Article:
You just bought a home with an old residential well, or maybe you installed one decades ago. It’s nearly guaranteed that an old well, especially one that isn’t maintained, doesn’t abide by the latest regulations and best practices designed to keep your drinking water safe. Should you have a new well installed or revamp the old one? It depends, and a reputable well services company can tell you the best approach for both your safety and budget. In some cases, you can save a bundle by rehabilitating.
For starters, make sure to get your water tested. If it comes back contaminated, take the time to understand why. What are the contaminants? Poor water quality is most often caused by a leak, low-quality aquifer or a bad location (such as a shallow well downhill from a livestock farm). Obviously, a leak usually will be an easier fix than a bad location. However, no matter what the test results, it’s always a good idea to get an old well sterilized if you’re thinking about rehabbing it. This is often done via chlorination from a pro who knows the exact chemical cocktail to use.
An Oldie but Goodie?
An abandoned well might have gotten uncovered, be missing wiring, have a broken pump or other problem. The cost of fixing such messes varies, depending on the severity of the damage, the materials necessary to fix it and the age/type of the well. With these issues, you need to make extra sure that the water you may eventually pump will be safe.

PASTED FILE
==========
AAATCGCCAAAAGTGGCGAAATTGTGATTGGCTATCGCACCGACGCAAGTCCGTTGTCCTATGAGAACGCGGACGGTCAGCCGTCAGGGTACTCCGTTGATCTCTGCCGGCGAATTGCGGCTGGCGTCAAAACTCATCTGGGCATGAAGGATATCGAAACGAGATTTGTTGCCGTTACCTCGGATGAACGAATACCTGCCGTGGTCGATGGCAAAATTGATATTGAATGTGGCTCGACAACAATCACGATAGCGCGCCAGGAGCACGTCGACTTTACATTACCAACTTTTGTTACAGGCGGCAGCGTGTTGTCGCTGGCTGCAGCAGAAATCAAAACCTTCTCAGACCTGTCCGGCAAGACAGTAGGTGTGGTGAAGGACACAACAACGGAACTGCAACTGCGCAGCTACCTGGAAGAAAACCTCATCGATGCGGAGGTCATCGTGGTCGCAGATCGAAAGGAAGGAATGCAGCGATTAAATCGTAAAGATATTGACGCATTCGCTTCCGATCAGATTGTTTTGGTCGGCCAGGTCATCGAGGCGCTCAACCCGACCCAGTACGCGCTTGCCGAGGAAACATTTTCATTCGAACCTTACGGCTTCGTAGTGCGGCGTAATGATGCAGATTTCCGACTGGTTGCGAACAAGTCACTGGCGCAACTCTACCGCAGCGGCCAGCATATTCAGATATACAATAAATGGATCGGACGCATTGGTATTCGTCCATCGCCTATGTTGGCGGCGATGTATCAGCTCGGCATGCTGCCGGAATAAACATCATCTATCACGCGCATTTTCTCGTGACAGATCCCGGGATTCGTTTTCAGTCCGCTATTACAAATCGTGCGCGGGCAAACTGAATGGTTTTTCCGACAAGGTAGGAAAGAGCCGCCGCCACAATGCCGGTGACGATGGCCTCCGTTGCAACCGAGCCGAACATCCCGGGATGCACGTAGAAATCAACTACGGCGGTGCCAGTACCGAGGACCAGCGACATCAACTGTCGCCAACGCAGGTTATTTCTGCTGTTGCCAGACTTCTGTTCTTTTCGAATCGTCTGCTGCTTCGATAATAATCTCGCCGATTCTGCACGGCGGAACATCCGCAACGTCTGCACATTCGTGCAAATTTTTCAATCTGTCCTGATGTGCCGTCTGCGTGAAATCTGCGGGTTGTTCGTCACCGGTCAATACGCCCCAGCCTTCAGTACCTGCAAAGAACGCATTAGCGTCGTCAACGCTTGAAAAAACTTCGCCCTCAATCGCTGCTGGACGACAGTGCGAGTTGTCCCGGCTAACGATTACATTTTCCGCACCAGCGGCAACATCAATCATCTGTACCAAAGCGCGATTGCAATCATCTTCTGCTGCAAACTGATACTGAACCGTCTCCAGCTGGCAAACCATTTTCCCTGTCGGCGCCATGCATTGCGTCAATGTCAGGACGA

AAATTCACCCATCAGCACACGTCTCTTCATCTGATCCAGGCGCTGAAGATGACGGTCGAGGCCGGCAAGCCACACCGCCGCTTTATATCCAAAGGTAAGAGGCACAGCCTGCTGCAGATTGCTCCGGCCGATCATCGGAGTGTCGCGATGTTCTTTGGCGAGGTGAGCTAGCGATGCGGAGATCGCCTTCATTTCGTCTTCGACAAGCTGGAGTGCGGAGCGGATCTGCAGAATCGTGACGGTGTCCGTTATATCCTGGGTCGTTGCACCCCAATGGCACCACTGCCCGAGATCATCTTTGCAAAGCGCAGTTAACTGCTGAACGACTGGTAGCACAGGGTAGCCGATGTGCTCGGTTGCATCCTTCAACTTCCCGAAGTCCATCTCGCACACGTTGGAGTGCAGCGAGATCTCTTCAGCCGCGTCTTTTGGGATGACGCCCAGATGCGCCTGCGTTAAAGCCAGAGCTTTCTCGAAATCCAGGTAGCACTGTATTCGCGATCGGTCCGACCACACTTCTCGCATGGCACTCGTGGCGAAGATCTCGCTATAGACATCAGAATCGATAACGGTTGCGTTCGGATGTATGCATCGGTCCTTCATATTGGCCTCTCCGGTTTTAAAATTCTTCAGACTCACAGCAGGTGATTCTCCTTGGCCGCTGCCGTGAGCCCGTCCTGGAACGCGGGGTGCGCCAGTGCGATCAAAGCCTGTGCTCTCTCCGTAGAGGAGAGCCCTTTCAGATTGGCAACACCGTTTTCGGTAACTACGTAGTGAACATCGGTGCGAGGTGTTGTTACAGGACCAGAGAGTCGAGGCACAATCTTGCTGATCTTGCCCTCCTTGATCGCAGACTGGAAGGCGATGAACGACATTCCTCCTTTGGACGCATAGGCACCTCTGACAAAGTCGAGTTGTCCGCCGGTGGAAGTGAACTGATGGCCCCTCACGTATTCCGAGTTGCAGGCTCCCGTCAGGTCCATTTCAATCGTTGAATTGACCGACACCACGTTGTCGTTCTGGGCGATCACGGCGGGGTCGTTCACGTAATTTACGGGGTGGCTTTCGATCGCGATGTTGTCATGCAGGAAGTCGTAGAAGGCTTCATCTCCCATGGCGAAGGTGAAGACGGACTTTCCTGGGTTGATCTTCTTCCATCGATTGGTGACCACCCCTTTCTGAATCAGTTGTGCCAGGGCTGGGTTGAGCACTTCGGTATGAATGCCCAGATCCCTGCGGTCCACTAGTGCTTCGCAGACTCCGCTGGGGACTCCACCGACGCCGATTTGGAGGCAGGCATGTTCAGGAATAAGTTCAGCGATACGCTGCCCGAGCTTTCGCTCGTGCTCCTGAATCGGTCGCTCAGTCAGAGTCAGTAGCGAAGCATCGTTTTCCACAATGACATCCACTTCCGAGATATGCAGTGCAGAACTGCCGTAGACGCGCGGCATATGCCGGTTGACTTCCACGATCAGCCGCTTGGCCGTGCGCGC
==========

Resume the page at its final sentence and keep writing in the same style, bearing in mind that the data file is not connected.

A test that offers an exact bacteria count (and not solely a pass/fail result) is best. Once shocked (or tested), re-shock for the latest results. If you’re getting solid water flow but still not a passing grade, it’s likely due to contamination from a leak or a too-shallow well that needs to be deeper (which is often more budget-friendly than drilling a new well).
Are You Well Off?
Many well experts recommend installing a temporary well pump even if the existing one is in good working order to ensure the pump isn’t playing a role in test results. After it’s installed, flush out any water from the well’s casing, wash it and test the flow/recovery rate. This provides the most accurate testing results.
Remember that simply looking at an old well rarely gives a non-pro enough information to decide if it’s worth saving or not. Sometimes a well looks worse off than it is, and it’s actually easier to rehab than you think. Many factors are in play, such as the condition of plumbing fixtures, drain piping materials, well pump valves and switches, the well’s static head and more.
If you have an older well, don’t give up on it just yet. Call Mike Zimmerman Well Services for a consultation and to discuss options for residential well rehabilitation.